Supporting Lives: Behind the Scenes at the Women’s and Children’s Hospital

By James Parker and Amelia Walker
Artists in Residence History and Heritage Collection

A South Australia’s History Festival event, presented by the Women’s & Children’s Hospital Foundation’s Arts in Health program through collaboration with the Women’s and Children’s Health Network’s History and Heritage Collection.

Hidden under the Women’s and Children’s Hospital is an archive of artefacts and images curated by the History and Heritage Collection Curator, Emily Collins.

As part of South Australia’s History Festival, experience this archive by stepping into the silenced lives of porters (orderlies), cooks, cleaners, linen and logistics staff at the Women’s and Children’s Hospital in the early to mid-twentieth century.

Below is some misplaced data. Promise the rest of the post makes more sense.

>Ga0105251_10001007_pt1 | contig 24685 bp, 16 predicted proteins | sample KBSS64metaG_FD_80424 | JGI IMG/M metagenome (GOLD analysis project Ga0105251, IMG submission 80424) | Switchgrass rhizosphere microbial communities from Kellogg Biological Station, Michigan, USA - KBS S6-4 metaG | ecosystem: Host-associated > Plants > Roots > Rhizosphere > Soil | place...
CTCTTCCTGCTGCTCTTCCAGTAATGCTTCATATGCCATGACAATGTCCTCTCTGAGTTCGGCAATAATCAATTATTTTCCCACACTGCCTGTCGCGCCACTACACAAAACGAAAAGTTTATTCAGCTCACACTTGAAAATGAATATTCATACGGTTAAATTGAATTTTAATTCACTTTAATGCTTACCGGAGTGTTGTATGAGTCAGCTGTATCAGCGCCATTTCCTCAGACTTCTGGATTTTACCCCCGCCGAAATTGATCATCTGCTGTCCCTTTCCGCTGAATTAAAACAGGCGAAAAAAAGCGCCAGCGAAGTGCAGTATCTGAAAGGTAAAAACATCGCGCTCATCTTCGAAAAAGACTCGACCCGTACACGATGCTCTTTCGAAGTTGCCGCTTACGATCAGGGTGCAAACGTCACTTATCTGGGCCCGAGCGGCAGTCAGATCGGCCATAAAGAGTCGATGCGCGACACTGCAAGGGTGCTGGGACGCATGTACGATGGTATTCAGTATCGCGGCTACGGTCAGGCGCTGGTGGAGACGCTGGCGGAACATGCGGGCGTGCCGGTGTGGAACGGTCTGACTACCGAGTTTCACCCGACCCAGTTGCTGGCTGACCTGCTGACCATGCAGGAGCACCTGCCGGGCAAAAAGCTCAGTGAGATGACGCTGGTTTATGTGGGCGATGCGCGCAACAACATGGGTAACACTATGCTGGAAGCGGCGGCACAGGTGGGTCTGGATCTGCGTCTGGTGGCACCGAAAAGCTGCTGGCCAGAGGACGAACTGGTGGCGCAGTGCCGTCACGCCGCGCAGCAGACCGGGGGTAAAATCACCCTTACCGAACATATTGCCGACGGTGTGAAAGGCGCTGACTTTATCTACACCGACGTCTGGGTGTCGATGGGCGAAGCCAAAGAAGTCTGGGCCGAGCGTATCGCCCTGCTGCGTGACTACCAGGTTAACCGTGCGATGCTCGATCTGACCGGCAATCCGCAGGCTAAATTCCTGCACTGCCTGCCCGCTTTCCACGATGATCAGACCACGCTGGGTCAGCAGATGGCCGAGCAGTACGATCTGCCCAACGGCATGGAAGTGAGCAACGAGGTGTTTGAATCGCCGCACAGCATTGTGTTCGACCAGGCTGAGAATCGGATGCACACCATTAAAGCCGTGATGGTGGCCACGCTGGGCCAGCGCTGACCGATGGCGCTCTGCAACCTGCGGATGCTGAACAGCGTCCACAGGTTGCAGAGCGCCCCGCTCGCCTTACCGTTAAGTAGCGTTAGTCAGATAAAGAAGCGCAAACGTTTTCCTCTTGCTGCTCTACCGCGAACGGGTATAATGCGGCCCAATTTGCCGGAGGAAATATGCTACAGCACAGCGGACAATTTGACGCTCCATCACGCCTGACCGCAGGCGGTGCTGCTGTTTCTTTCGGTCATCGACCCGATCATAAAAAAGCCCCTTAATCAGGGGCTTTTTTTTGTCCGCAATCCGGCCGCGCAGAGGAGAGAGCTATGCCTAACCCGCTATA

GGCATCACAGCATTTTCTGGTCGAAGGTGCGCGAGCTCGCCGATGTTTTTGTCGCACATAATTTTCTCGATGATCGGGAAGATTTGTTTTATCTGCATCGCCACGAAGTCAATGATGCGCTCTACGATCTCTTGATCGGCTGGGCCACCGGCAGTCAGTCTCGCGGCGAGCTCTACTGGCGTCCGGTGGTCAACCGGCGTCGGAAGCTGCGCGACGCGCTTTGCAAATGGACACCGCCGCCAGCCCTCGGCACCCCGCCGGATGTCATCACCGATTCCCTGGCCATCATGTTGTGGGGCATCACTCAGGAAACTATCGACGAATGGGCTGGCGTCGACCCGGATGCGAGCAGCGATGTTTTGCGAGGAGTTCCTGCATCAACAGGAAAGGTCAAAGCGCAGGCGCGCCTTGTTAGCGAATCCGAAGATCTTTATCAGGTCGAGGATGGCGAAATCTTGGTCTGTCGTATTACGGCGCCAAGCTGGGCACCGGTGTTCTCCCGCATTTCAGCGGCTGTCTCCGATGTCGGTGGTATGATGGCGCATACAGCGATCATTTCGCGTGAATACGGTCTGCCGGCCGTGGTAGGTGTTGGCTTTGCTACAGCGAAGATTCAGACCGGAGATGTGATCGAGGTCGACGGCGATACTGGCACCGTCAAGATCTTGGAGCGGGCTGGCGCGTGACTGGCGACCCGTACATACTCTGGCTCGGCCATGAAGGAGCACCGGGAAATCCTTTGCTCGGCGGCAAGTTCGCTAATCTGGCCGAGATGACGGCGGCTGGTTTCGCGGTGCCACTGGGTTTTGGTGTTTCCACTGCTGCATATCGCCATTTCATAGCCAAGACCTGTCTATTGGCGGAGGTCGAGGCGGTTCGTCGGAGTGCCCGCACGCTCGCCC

Often overlooked in comparison to nurses and doctors, these staff play crucial roles in patient hygiene, nutrition, comfort and more.

The Women’s & Children’s Hospital Foundation’s Artists in Residence, James Parker and Amelia Walker, have transformed tales from the hospital archives into a mixed-mode online and physical exhibition.

James Parker is a visual artist who works mostly in the primary school system and in his own practise as an exhibiting printmaker and bookmaker.

Dr Amelia Walker is a nurse-turned-poet who lectures in creative writing at the University of South Australia.

These long-term collaborators have included dry-point prints, poetry, and digital storytelling in celebration of these hidden heroes and their unsung contributions.

Supporting Lives: Behind the Scenes at the Women’s and Children’s Hospital is centred around the trolleys used by these subtle and silent workers and their journeys throughout the hospital and the integral role they play.

“I was impressed by the different trolleys within the different departments of the Hospital and all their different functions, designs and construction. This exhibition is about those trolleys and the people who push and pull them through the corridors, keeping everything as it should be,” Parker said. “I hope it brings these wonderful workers out into the light so we can say well done and thank you.”